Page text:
Analyst: U.S. using NATO ally Turkey to oust Russia from Caucasus-Caspian region, weaken Iran
The Russian newspaper Izvestia, while mentioning Acting Assistant Secretary of State for European and Eurasian Affairs Philip Reeker’s ongoing trip to the three nations of the South Caucasus – Armenia, Azerbaijan and Georgia – quoted comments made to it by Vladimir Avatkov regarding American designs on the region.
Avatkov’s is a voice to heed, as he is a Senior Lecturer at the Diplomatic Academy of the Ministry of Foreign Affairs of the Russian Federation and an expert on Turkish and Turkic affairs. Izvestia also identifies him as a senior researcher at the Institute of World Economy and International Relations (which is evidently now the Center for International Security of the Primakov National Research Institute of World Economy and International Relations, named after the late Russian prime minister and foreign minister Yevgeny Primakov.)
In comments as concise as they are incisive, he characterized the U.S’s and NATO’s strategy toward the Caucasus – always but now more than ever a critically-vital geopolitical crossroads – as follows:
“Taking into account the active expansion of NATO to the east and attempts to form an image of an enemy out of Russia, the United States is pursuing an active policy towards Ukraine and the South Caucasus….The US strives to tear Transcaucasia away from Russia with Ankara’s hands. First of all, we’re talking about Azerbaijan and Georgia, but this can happen with Armenia, depending on how the elections are held there.”
Washington has kept its eye peeled on the Caucasus since the very moment the dissolution of the Soviet Union in 1991 opened the region up to it for the first time. It has endeavored to subjugate the region’s nations en bloc, but emphasis has always been on Azerbaijan in particular, as that country connects the Caucasus with the Caspian Sea. As such it is the main source for Caspian Sea oil and natural gas for the West, as part of a broader policy of driving Russia and Iran out of the European energy market, and it’s also a military outpost for the U.S. and NATO targeting those two countries as well. The West desires to transform the Caspian Sea, as it has the Baltic Sea and the Black Sea, into a NATO lake.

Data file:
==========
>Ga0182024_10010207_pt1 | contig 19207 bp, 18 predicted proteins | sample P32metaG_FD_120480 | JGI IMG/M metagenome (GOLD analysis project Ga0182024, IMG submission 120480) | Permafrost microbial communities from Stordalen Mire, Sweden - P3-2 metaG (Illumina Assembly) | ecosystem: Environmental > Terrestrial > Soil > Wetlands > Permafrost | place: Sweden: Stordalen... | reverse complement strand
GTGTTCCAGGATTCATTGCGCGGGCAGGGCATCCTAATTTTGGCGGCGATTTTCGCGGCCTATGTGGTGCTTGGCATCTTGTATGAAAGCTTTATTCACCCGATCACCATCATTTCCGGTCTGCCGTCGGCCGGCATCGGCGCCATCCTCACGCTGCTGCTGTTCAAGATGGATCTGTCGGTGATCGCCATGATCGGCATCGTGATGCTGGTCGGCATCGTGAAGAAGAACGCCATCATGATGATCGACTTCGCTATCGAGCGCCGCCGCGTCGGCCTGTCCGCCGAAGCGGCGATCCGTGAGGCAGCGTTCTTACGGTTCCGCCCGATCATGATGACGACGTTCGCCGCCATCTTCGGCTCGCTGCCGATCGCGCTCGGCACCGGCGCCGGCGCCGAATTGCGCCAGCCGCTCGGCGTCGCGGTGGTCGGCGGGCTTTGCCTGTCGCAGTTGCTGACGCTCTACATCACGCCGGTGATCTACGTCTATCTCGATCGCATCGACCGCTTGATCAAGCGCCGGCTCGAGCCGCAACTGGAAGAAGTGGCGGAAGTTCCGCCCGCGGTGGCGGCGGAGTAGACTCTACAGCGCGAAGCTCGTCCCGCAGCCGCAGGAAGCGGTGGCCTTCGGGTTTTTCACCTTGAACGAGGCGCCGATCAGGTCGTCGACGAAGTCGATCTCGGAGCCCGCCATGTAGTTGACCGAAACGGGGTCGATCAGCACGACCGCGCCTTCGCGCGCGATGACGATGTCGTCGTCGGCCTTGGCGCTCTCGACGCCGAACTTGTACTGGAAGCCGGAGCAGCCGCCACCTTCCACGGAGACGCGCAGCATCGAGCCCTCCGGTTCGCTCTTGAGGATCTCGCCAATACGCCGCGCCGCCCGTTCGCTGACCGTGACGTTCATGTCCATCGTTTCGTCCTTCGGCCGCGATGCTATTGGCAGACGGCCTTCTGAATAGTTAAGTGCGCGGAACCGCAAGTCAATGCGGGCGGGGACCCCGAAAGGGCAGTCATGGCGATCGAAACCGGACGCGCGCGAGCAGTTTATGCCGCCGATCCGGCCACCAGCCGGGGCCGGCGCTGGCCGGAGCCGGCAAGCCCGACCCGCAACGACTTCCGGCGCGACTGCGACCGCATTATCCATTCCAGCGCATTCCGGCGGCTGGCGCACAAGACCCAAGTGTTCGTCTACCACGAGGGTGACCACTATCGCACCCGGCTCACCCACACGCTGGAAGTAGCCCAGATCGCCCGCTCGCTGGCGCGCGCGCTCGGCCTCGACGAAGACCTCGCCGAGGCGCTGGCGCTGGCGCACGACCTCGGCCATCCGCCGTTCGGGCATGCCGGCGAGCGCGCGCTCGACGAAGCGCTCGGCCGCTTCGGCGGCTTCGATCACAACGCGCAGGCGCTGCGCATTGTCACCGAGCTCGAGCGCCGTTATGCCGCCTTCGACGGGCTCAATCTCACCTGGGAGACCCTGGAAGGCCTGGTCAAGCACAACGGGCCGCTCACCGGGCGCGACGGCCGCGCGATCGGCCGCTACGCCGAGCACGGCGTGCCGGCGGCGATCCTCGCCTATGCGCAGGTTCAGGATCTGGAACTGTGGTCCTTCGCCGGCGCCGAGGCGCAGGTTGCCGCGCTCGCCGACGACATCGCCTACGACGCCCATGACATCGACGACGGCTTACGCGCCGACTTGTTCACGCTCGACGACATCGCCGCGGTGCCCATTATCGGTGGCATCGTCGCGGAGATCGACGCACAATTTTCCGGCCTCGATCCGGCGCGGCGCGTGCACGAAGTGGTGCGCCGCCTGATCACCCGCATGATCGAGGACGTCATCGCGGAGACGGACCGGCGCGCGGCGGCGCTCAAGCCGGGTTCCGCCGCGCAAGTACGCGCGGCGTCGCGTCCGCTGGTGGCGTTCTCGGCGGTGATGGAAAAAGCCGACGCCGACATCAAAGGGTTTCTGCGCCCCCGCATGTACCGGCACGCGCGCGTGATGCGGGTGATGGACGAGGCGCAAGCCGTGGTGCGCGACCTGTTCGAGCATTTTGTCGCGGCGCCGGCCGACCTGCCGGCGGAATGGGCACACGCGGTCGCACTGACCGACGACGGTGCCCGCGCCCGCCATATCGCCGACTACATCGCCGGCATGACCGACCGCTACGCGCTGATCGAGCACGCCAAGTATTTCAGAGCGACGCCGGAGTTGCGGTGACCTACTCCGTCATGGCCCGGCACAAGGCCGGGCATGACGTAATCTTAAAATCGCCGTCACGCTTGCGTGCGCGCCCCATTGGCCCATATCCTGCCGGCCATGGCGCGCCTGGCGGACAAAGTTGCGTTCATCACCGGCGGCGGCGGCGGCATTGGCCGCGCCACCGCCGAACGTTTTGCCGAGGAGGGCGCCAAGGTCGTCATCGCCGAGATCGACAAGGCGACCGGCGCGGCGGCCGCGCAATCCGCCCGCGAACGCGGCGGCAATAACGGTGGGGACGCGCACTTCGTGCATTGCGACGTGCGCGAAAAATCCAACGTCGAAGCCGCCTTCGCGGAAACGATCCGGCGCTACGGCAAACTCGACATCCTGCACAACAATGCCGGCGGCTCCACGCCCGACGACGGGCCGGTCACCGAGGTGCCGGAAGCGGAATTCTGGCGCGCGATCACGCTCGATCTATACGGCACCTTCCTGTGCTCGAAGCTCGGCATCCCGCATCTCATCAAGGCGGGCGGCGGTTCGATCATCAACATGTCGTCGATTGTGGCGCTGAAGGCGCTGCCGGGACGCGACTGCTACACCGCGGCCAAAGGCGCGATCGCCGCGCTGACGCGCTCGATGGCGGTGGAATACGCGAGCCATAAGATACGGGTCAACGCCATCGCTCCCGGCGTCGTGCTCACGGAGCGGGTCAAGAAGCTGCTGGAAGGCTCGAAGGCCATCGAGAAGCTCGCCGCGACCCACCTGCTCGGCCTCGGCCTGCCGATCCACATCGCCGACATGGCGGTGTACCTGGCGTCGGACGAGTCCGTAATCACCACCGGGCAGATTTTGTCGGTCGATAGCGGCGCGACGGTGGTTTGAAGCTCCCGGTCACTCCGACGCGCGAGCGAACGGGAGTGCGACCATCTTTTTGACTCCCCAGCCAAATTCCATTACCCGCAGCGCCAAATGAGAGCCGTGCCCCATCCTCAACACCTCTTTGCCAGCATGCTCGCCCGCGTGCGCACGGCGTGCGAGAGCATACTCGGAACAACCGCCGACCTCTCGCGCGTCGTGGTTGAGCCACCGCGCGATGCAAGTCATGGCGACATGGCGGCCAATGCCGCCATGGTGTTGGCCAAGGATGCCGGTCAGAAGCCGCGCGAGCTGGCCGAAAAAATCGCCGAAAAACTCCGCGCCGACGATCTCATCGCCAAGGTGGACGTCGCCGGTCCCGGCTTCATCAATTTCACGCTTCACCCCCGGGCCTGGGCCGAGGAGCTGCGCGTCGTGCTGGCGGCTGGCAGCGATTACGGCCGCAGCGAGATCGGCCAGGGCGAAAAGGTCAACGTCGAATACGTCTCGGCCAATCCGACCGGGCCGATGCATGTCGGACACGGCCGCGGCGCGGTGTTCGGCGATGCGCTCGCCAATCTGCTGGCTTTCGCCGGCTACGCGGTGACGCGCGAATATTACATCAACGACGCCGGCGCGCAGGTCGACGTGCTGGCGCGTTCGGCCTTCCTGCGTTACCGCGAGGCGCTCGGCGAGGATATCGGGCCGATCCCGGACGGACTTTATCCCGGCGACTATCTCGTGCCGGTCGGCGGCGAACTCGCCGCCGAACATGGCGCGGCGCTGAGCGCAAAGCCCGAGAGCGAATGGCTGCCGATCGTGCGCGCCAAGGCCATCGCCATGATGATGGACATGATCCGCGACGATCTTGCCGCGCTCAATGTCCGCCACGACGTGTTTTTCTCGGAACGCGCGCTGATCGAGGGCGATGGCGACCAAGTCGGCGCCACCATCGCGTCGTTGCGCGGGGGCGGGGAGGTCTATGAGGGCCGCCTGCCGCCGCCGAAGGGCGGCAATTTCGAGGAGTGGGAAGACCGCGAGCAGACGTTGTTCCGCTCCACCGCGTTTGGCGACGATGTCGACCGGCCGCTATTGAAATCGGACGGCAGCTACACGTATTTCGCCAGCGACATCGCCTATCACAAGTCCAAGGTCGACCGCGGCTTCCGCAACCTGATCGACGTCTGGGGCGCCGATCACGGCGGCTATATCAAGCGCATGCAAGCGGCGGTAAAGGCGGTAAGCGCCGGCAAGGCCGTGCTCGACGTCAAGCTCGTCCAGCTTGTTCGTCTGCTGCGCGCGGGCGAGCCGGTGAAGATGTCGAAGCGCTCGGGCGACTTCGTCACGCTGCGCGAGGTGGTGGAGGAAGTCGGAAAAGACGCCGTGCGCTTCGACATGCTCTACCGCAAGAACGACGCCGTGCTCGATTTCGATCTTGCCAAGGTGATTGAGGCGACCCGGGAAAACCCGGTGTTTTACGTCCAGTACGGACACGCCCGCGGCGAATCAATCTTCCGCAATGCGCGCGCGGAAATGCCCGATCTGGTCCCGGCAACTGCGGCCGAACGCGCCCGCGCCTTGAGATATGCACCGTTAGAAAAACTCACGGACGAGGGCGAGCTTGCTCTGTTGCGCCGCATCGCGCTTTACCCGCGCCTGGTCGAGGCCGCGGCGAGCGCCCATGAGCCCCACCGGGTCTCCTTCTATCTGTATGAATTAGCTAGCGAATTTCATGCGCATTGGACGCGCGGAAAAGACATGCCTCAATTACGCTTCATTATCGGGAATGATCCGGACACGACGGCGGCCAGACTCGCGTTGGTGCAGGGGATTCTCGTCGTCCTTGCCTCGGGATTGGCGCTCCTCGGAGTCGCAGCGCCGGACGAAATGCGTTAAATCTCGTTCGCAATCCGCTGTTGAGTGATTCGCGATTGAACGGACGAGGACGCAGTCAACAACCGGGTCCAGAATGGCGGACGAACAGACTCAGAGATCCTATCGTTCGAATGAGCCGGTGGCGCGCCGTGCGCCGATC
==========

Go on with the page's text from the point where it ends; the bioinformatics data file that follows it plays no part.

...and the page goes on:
The year after the disappearance of the Soviet Union, Margaret Thatcher arrived in the Azerbaijani capital of Baku to seal a contract for British Petroleum.
In 1994 Azerbaijan’s President Heydar Aliyev, father of the present head of state and “conqueror” of Nagorno-Karabakh Ilham Aliyev, announced The Contract of the Century to open up the Azeri and Chirag oil fields to eleven, largely Western, oil companies.
In the interim the U.S. and NATO have supported the creation of what one former American diplomat described as an Azerbaijan-Georgia-Turkey corridor that brings oil and gas from east to west and troops and armaments from west to east. Components of that vast project include the Baku–Tbilisi–Ceyhan oil pipeline, the Baku–Tbilisi–Erzurum natural gas pipeline and the Baku–Tbilisi–Kars railway.
Also, in conjunction with the above Turkey was appointed NATO’s sponsor for its “one nation, two states” pan-Turkic neighbor Azerbaijan and Georgia. Georgia’s war against South Ossetia (and with Russia) in 2008 and Azerbaijan’s war against Nagorno-Karabakh and Armenia last year occurred within that context and, as with energy transit and control of the Caspian Sea, the targets were Russia and Iran.
The above-cited Russia expert summarized the situation flawlessly:
“Washington regards the region as a springboard for ousting Russia from the Caucasus-Caspian region and preventing Iran from strengthening its positions. The importance of the South Caucasus in US foreign policy is also due to the hydrocarbon resources of this region and their transportation to Europe.”